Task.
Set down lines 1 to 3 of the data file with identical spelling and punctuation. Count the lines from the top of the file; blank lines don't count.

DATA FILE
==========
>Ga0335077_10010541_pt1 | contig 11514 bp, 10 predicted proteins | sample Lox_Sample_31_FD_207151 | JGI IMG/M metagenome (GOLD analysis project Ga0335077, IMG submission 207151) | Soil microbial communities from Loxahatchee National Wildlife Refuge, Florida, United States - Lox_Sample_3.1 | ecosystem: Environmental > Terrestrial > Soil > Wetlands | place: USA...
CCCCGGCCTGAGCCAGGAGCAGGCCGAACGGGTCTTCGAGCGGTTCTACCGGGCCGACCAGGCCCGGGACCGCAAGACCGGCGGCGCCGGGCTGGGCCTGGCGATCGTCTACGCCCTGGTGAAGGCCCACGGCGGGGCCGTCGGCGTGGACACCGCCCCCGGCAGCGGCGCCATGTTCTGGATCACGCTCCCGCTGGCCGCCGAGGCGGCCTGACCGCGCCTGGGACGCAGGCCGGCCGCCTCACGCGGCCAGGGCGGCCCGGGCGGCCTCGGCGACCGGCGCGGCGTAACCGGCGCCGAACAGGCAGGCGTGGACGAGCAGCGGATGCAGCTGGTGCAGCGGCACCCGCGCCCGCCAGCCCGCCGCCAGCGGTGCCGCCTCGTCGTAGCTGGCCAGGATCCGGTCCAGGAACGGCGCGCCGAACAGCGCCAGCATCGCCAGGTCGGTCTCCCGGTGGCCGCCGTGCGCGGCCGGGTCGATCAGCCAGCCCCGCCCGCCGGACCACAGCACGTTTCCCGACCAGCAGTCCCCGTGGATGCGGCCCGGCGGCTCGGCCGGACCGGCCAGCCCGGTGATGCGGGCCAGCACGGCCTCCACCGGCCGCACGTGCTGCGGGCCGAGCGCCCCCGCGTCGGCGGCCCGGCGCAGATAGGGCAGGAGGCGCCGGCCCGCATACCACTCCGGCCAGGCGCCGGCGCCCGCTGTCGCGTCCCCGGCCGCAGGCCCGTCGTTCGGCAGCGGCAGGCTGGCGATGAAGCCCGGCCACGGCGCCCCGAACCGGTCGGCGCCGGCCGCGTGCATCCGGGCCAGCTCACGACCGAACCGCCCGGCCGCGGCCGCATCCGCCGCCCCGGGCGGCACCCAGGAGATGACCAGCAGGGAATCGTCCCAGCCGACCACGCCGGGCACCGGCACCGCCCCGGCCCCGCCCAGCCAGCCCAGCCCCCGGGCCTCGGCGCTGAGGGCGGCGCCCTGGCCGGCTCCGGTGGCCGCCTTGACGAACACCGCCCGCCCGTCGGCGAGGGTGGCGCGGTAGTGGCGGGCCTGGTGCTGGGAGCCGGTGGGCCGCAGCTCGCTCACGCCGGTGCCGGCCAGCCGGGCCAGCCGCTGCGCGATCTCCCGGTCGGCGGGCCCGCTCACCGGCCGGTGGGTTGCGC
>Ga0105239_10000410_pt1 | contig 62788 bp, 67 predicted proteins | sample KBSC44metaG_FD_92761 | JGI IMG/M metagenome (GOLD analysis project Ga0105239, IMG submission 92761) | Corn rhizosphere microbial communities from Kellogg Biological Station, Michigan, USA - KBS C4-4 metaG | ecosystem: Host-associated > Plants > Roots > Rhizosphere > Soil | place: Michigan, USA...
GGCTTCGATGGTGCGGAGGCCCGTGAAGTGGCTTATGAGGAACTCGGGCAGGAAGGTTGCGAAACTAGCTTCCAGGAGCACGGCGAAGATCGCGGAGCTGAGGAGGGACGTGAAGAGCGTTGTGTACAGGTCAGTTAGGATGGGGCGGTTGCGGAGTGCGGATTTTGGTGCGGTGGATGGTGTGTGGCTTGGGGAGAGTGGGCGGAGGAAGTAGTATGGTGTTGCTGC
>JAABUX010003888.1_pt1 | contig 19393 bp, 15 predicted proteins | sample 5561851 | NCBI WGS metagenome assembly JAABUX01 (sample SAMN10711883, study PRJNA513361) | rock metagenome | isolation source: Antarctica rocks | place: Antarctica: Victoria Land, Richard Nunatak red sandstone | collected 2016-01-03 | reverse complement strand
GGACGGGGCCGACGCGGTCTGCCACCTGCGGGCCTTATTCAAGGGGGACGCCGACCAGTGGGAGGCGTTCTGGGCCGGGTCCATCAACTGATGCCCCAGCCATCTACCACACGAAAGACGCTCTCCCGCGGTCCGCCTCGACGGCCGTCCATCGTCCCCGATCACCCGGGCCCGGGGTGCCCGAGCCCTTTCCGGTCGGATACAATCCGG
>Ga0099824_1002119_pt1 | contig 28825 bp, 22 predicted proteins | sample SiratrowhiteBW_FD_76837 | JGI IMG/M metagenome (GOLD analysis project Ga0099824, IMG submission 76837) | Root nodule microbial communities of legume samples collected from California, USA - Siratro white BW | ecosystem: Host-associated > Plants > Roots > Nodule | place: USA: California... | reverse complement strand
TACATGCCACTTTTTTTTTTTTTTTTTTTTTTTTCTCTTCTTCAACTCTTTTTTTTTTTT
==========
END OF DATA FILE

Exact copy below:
>Ga0335077_10010541_pt1 | contig 11514 bp, 10 predicted proteins | sample Lox_Sample_31_FD_207151 | JGI IMG/M metagenome (GOLD analysis project Ga0335077, IMG submission 207151) | Soil microbial communities from Loxahatchee National Wildlife Refuge, Florida, United States - Lox_Sample_3.1 | ecosystem: Environmental > Terrestrial > Soil > Wetlands | place: USA...
CCCCGGCCTGAGCCAGGAGCAGGCCGAACGGGTCTTCGAGCGGTTCTACCGGGCCGACCAGGCCCGGGACCGCAAGACCGGCGGCGCCGGGCTGGGCCTGGCGATCGTCTACGCCCTGGTGAAGGCCCACGGCGGGGCCGTCGGCGTGGACACCGCCCCCGGCAGCGGCGCCATGTTCTGGATCACGCTCCCGCTGGCCGCCGAGGCGGCCTGACCGCGCCTGGGACGCAGGCCGGCCGCCTCACGCGGCCAGGGCGGCCCGGGCGGCCTCGGCGACCGGCGCGGCGTAACCGGCGCCGAACAGGCAGGCGTGGACGAGCAGCGGATGCAGCTGGTGCAGCGGCACCCGCGCCCGCCAGCCCGCCGCCAGCGGTGCCGCCTCGTCGTAGCTGGCCAGGATCCGGTCCAGGAACGGCGCGCCGAACAGCGCCAGCATCGCCAGGTCGGTCTCCCGGTGGCCGCCGTGCGCGGCCGGGTCGATCAGCCAGCCCCGCCCGCCGGACCACAGCACGTTTCCCGACCAGCAGTCCCCGTGGATGCGGCCCGGCGGCTCGGCCGGACCGGCCAGCCCGGTGATGCGGGCCAGCACGGCCTCCACCGGCCGCACGTGCTGCGGGCCGAGCGCCCCCGCGTCGGCGGCCCGGCGCAGATAGGGCAGGAGGCGCCGGCCCGCATACCACTCCGGCCAGGCGCCGGCGCCCGCTGTCGCGTCCCCGGCCGCAGGCCCGTCGTTCGGCAGCGGCAGGCTGGCGATGAAGCCCGGCCACGGCGCCCCGAACCGGTCGGCGCCGGCCGCGTGCATCCGGGCCAGCTCACGACCGAACCGCCCGGCCGCGGCCGCATCCGCCGCCCCGGGCGGCACCCAGGAGATGACCAGCAGGGAATCGTCCCAGCCGACCACGCCGGGCACCGGCACCGCCCCGGCCCCGCCCAGCCAGCCCAGCCCCCGGGCCTCGGCGCTGAGGGCGGCGCCCTGGCCGGCTCCGGTGGCCGCCTTGACGAACACCGCCCGCCCGTCGGCGAGGGTGGCGCGGTAGTGGCGGGCCTGGTGCTGGGAGCCGGTGGGCCGCAGCTCGCTCACGCCGGTGCCGGCCAGCCGGGCCAGCCGCTGCGCGATCTCCCGGTCGGCGGGCCCGCTCACCGGCCGGTGGGTTGCGC
>Ga0105239_10000410_pt1 | contig 62788 bp, 67 predicted proteins | sample KBSC44metaG_FD_92761 | JGI IMG/M metagenome (GOLD analysis project Ga0105239, IMG submission 92761) | Corn rhizosphere microbial communities from Kellogg Biological Station, Michigan, USA - KBS C4-4 metaG | ecosystem: Host-associated > Plants > Roots > Rhizosphere > Soil | place: Michigan, USA...